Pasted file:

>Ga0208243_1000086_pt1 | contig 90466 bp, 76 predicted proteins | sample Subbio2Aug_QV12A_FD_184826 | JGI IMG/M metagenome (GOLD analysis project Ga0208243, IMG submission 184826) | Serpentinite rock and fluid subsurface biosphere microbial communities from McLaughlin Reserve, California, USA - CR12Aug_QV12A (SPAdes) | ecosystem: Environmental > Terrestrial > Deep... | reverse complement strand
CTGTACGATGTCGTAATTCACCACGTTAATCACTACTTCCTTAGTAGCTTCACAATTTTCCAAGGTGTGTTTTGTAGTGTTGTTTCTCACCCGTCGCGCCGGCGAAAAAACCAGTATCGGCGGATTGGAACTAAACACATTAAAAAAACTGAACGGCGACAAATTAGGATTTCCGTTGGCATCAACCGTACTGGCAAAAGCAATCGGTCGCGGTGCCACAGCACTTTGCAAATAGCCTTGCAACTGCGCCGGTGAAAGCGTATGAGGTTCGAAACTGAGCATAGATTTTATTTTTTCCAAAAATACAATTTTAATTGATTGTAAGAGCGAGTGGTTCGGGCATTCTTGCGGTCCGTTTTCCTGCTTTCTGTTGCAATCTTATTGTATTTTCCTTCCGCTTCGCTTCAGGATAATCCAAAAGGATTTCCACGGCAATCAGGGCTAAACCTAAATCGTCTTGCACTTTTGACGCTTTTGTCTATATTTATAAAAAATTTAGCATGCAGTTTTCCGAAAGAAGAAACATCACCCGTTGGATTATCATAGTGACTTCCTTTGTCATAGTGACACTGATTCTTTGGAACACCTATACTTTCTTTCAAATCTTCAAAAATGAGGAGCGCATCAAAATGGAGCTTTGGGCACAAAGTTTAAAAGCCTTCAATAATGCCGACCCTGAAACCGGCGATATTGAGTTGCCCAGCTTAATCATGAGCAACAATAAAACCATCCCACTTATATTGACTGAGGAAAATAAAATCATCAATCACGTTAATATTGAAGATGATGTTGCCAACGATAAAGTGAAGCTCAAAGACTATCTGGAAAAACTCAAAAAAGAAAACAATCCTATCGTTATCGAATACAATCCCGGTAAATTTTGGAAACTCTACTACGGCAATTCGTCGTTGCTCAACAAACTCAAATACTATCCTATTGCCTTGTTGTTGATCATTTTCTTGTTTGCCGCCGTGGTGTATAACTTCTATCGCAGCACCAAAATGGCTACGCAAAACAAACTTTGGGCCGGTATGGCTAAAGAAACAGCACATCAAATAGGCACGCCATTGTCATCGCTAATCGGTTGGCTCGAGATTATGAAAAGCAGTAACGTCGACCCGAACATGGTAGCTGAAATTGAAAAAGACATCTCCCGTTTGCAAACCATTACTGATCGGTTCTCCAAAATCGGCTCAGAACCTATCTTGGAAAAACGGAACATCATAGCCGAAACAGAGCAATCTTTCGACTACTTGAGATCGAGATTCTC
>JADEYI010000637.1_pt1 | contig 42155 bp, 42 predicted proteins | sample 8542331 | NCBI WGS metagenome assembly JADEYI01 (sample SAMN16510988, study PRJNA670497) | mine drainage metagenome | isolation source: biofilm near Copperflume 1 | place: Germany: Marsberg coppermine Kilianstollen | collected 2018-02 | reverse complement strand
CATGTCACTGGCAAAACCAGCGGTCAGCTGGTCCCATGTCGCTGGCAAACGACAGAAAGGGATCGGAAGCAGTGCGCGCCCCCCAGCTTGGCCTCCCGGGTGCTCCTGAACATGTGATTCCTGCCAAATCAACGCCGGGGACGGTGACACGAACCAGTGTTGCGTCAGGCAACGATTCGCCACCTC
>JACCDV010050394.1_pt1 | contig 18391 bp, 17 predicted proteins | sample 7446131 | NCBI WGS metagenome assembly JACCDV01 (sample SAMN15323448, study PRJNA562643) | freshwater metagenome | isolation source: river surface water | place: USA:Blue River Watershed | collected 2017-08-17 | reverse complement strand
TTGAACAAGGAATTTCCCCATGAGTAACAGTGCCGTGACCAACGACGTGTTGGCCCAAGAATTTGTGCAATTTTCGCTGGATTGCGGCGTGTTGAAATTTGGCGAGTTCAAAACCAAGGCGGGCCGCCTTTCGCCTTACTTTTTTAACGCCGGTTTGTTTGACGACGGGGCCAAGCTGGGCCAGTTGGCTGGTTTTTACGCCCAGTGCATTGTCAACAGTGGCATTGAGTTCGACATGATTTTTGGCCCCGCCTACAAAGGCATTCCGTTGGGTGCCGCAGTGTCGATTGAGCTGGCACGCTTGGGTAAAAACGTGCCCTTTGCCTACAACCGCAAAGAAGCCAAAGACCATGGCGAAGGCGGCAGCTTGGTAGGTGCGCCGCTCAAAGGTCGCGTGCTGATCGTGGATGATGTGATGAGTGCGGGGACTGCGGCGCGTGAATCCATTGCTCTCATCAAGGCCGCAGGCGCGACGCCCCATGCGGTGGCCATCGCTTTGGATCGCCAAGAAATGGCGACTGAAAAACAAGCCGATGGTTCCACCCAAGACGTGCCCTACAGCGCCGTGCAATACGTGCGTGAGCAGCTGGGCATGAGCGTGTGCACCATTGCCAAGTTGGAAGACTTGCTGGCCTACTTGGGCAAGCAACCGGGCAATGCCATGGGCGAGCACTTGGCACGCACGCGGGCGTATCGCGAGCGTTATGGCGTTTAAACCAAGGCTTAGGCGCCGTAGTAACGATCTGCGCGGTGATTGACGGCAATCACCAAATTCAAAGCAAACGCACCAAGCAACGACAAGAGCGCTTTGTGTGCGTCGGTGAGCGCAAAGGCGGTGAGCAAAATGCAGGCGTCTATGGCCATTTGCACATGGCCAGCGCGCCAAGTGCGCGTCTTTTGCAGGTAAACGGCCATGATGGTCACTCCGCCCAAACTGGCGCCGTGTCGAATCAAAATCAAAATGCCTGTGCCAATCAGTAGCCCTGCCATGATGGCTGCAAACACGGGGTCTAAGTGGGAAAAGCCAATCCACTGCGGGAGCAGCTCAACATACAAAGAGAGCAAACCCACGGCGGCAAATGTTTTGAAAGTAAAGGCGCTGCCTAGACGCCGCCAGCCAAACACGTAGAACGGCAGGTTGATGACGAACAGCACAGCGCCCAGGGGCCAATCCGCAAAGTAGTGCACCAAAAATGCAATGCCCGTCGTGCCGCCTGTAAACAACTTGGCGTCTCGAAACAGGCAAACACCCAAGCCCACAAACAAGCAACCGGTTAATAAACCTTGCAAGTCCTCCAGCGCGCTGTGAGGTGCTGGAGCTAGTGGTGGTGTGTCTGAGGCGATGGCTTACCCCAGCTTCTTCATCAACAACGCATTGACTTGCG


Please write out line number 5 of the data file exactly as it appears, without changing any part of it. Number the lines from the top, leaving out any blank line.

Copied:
>JACCDV010050394.1_pt1 | contig 18391 bp, 17 predicted proteins | sample 7446131 | NCBI WGS metagenome assembly JACCDV01 (sample SAMN15323448, study PRJNA562643) | freshwater metagenome | isolation source: river surface water | place: USA:Blue River Watershed | collected 2017-08-17 | reverse complement strand